"We've been scouring the earth for who can deliver this quickly," said Sabah Kadhim, a special adviser to the Interior Ministry, which oversees the national police.

For the average officer on a corner, protected only by a small-caliber pistol and without a bulletproof vest, new weapons and back-up officers can't arrive fast enough.

"What we need is more police, more powerful weapons, like PKCs (machine guns). We need better cars," said Mohammed, 22, who was thrust on Baghdad's streets recently after completing a two-month training course near Amman, Jordan.

After a moment, he added, "The most important thing is that we need the help of our people. Some people think that we are helping the Americans."

Today's police are a far cry from Saddam Hussein's corps of yore. Under Saddam, police swaggered and bullied on the front lines of a huge security apparatus. People were afraid of the police, who in turn were afraid of thugs higher up in the regime.

After Saddam's toppling, Washington sought to build a new well-trained force imbued with Western values. Deteriorating security has eroded some of those lofty ambitions, forcing U.S. officials to shorten training. Now, instructors at a training center in neighboring Jordan and at police academies in the cities of Baghdad, Kut, Basra, Mosul and Sulaimaniyah train recruits for only eight weeks.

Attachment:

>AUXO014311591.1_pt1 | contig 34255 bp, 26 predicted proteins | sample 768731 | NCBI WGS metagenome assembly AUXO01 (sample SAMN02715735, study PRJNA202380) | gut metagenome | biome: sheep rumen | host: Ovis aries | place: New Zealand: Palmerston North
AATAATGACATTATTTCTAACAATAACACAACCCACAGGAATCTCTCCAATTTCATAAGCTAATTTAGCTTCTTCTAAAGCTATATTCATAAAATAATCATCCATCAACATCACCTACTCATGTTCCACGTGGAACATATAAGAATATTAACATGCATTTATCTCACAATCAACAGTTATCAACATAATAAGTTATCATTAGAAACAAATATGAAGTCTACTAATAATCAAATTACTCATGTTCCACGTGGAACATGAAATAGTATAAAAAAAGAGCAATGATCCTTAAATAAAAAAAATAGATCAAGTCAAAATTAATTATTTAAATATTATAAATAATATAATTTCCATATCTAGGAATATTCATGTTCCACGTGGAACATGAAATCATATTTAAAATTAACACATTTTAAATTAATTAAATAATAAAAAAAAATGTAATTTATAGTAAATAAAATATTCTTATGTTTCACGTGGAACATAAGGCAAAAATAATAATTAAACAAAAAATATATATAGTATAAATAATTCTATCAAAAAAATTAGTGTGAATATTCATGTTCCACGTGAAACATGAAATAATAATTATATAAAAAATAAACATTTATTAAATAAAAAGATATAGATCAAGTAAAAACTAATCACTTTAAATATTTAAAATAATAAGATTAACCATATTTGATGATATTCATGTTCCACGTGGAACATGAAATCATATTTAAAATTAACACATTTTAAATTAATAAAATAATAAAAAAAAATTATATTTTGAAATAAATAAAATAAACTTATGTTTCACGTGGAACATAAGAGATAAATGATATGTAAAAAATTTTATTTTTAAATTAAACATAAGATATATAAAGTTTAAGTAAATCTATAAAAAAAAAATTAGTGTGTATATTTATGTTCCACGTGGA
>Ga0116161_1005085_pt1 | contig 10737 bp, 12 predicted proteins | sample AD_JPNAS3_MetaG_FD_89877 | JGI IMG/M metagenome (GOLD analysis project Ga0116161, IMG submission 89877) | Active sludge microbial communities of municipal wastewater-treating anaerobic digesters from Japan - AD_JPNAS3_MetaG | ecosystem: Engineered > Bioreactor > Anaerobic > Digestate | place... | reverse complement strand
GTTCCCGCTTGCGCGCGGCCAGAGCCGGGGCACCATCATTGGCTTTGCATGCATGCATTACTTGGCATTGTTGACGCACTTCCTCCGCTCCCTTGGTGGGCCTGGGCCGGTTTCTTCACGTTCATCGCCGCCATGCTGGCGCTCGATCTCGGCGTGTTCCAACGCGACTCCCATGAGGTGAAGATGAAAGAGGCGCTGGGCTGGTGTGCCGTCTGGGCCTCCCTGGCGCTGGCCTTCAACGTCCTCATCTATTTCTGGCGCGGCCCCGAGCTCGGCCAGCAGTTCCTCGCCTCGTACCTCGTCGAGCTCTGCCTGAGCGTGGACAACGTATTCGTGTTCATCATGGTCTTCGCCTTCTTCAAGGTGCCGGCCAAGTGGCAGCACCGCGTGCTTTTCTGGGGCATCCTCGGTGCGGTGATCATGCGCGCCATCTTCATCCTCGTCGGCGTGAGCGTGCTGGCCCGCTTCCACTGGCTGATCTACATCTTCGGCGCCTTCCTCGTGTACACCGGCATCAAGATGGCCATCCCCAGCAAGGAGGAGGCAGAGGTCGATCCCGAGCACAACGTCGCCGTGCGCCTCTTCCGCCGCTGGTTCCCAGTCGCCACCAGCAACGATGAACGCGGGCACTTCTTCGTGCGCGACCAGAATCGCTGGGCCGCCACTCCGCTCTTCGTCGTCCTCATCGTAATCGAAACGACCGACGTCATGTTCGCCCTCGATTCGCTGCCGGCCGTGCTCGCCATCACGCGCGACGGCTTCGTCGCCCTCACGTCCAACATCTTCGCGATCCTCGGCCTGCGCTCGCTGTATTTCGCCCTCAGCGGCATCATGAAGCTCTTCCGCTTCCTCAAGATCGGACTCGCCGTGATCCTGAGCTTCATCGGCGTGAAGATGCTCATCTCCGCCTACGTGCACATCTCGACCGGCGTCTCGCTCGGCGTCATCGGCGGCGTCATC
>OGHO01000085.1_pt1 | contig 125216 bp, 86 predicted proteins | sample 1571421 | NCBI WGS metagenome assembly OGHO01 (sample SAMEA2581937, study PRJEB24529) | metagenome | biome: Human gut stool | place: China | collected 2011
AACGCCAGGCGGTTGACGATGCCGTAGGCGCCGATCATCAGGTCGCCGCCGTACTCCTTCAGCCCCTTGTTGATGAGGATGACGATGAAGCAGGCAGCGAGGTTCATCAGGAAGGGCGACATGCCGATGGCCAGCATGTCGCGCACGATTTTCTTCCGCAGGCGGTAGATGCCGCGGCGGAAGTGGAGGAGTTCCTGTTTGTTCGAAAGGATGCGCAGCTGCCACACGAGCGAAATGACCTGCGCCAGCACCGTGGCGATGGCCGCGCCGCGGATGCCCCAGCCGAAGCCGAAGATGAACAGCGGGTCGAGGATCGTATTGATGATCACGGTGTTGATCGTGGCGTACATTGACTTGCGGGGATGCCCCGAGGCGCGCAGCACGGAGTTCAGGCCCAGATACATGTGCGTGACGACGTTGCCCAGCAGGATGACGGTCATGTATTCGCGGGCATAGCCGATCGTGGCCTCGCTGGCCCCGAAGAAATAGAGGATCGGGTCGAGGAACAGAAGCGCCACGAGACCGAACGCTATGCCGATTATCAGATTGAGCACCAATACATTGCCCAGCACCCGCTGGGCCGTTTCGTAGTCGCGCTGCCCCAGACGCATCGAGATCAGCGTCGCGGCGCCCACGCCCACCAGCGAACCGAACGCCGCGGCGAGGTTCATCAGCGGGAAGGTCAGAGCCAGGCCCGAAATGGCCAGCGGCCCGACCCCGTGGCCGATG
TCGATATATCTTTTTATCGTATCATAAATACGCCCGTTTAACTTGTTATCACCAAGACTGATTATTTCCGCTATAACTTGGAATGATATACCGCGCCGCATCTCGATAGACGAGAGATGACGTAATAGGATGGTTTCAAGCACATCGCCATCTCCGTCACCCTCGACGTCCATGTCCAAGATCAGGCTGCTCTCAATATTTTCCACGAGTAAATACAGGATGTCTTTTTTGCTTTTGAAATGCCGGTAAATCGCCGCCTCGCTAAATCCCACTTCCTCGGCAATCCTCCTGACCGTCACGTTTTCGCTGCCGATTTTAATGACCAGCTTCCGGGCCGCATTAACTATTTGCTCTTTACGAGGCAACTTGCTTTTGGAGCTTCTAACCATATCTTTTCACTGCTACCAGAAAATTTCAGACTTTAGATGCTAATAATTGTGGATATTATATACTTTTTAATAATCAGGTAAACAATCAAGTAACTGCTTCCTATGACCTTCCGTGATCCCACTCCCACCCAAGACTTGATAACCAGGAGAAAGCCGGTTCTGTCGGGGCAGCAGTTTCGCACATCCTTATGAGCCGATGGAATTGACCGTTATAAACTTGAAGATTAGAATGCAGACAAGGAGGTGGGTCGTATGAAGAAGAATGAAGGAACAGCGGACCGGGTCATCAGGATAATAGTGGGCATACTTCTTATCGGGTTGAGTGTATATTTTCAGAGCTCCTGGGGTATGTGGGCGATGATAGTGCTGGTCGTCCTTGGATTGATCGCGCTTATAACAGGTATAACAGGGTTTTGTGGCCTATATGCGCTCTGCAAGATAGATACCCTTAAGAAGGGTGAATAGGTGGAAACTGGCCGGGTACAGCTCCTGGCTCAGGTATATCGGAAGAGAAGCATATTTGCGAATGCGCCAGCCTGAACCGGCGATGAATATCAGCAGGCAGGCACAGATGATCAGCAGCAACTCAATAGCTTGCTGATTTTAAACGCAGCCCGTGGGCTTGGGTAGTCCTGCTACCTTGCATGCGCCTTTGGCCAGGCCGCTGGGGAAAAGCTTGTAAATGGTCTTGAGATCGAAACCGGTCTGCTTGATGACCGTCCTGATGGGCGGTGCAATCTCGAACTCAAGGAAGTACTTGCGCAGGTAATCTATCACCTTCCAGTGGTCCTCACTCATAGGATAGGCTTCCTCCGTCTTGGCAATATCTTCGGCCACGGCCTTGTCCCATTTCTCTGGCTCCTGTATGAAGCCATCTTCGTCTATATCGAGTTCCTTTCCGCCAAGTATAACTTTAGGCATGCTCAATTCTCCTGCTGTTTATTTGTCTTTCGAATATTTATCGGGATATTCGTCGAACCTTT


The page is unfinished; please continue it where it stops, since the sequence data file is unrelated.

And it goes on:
Some 30,000 police officers are holdovers from Saddam's era. Others are young and green, often motivated by a need for a job in a nation where at least half the workforce is unemployed.

Some recruits say they had to pay bribes to get into the police academy.

"If you want to join, you have to bribe certain people," said Chaloub, the street cop. The going rate is $100 to get into the academy, then $100 more after starting work.

Nowhere has the fragility of the police been more apparent than in Mosul, the large city in northern Iraq, where intense insurgent attacks last month prompted nearly three-quarters of the city's 4,000-member police force to take off their uniforms and abandon their posts.

"There have been some real disappointments. In Mosul, some police stations ... fell quickly. But they are back on their feet. They are learning from their mistakes," Fil said.

Seeking to address one weakness, the Interior Ministry has trained some 7,000 people to form special commando units, technically apart from the police, for when greater firepower is needed to combat an insurgent attack.

Fil said he expects the police force to get stronger.

"I think we're going to see continual improvement throughout the nation," Fil said. "Every city is different, but I believe ... post-election, you'll have security forces that will stand themselves up within months or perhaps several years afterward in spite of the setbacks."


(George is a special Knight Ridder Newspapers correspondent in Iraq.)


(c) 2004, Knight Ridder/Tribune Information Services.